Sequential hypothesis testing procedures differ from other statistical procedures in that the sample size is not fixed in advance. They provide a viable alternative to the more traditional fixed sample size procedures in many situations of interest. Since sequential procedures can, on average, reduce the number of observations required to reach a decision, they are particularly attractive in cases where the act of gathering data is expensive, time-consuming, or requires destructive testing.
Wald(1947) developed the sequential probability ratio test(SPRT) for testing a simple hypothesis against a simple alternative. The SPRT has an optimum property for these two hypotheses, namely, given such a test there is no other test with at least as low probabilities of type I and type II errors and with smaller average sample number under either or both of two hypotheses. Wald gave approximation formulas for the sequential test procedure, its average sample number, and the power of the test. However, Wald``s approximations have been shown to be inaccurate when applied in practice. Thus many studies have been done to approximate the characteristics of the test.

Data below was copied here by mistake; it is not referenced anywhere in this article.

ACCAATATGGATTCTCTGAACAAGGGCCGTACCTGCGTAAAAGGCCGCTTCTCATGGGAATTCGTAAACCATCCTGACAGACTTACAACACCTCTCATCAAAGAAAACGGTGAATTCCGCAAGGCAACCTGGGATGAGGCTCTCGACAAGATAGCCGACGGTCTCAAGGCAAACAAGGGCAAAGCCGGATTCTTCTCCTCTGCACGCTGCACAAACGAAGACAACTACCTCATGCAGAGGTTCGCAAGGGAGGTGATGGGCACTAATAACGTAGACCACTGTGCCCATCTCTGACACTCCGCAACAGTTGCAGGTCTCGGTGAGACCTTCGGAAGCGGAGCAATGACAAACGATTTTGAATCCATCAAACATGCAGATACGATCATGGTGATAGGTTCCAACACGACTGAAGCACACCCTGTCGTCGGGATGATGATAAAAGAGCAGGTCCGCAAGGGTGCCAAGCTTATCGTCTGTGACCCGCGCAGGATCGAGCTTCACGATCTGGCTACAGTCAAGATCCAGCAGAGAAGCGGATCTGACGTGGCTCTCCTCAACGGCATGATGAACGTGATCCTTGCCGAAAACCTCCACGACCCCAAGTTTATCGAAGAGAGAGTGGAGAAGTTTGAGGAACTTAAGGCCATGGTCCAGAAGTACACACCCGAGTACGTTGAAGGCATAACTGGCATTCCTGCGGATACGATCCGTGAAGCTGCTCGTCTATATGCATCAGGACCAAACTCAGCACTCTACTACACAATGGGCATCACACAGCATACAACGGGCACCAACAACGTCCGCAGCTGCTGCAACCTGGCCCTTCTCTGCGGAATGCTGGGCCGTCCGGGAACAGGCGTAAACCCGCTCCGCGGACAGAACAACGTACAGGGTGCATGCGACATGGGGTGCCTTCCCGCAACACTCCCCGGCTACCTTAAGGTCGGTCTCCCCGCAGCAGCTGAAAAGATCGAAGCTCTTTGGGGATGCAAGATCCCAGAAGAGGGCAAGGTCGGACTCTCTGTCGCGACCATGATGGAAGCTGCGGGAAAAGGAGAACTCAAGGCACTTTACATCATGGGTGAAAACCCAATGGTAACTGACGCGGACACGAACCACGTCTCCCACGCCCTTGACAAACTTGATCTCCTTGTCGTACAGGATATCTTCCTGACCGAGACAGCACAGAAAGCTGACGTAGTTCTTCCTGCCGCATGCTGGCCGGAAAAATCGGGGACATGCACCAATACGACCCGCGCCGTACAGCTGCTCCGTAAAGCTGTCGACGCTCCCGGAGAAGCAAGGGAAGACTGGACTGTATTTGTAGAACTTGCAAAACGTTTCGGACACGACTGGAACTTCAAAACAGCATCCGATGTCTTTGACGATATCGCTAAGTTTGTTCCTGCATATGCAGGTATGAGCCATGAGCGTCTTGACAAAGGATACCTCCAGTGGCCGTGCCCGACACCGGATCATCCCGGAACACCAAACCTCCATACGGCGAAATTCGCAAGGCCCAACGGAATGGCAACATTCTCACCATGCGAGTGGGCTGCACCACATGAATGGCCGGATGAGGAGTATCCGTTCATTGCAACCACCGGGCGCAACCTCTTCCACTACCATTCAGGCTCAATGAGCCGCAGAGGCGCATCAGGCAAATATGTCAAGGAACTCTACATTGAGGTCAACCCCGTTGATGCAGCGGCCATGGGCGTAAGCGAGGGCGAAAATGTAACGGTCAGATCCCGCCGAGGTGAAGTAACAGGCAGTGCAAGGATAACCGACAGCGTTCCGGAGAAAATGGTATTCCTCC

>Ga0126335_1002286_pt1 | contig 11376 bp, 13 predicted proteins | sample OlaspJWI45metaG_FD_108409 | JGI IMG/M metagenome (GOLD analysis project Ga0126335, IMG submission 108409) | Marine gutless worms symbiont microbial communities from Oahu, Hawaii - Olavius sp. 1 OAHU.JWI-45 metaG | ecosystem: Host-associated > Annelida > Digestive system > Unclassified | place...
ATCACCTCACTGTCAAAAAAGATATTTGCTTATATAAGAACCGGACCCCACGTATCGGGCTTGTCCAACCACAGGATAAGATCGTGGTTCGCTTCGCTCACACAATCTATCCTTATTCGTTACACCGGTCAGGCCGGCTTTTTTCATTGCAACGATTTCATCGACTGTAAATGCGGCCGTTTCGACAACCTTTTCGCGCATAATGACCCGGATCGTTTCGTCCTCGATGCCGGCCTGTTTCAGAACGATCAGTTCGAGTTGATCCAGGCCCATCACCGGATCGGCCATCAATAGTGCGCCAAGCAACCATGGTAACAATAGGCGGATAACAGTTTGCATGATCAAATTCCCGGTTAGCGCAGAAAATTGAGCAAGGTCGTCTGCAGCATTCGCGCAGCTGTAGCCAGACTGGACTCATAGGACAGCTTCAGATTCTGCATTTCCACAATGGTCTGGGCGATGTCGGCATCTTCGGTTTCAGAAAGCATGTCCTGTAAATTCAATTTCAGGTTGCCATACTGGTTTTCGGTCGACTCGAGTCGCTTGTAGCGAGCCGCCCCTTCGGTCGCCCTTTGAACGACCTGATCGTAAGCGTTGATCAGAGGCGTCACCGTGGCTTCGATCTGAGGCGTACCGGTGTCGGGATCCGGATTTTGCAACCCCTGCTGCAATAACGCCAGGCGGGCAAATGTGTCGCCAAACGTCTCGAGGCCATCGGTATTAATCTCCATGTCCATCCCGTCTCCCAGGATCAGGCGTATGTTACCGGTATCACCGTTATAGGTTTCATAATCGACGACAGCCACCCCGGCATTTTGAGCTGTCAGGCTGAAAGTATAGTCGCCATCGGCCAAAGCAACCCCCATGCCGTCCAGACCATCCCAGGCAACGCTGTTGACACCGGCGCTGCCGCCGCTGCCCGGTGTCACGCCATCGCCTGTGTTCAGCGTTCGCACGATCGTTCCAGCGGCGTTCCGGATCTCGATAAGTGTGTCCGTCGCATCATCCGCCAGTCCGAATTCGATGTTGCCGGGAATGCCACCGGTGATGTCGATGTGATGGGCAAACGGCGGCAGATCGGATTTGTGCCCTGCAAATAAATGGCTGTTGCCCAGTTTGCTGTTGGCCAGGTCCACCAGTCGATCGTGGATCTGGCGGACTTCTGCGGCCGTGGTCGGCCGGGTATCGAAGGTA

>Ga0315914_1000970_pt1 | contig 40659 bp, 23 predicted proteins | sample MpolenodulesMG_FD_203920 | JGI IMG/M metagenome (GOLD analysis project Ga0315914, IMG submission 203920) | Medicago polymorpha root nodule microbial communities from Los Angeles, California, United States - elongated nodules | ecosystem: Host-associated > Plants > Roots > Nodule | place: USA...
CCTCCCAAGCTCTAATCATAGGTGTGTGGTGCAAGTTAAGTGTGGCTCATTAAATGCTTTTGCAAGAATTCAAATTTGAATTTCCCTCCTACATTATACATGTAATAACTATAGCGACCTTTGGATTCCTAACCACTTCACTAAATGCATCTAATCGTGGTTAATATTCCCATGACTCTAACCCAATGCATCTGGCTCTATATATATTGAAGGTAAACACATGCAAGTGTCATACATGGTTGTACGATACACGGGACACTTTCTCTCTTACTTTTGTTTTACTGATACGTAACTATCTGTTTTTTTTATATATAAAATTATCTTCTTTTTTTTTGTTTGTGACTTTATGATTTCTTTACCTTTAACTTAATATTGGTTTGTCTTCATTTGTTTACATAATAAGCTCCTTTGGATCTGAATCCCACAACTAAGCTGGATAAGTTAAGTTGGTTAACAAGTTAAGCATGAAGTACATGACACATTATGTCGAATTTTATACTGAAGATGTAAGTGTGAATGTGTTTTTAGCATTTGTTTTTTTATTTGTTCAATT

One of the major efforts among them is to approximate the excess over the boundaries used in the test. In this thesis the excess is approximated as a simple function of the parameter to be tested by using the condition of the test statistic immediately before the stopping time in normal and exponential cases. The use of the estimated excess shows good performances in estimating the operating characteristic function, the average sample number, the moment and the probability mass function of the sample number. It also make it possible to determine the boundary values which can give the error probabilities close to the desired ones.
To check on accuracy of the proposed method, it is compared to standard numerical and approximate methods in normal and exponential cases. From the results for normal and exponential cas...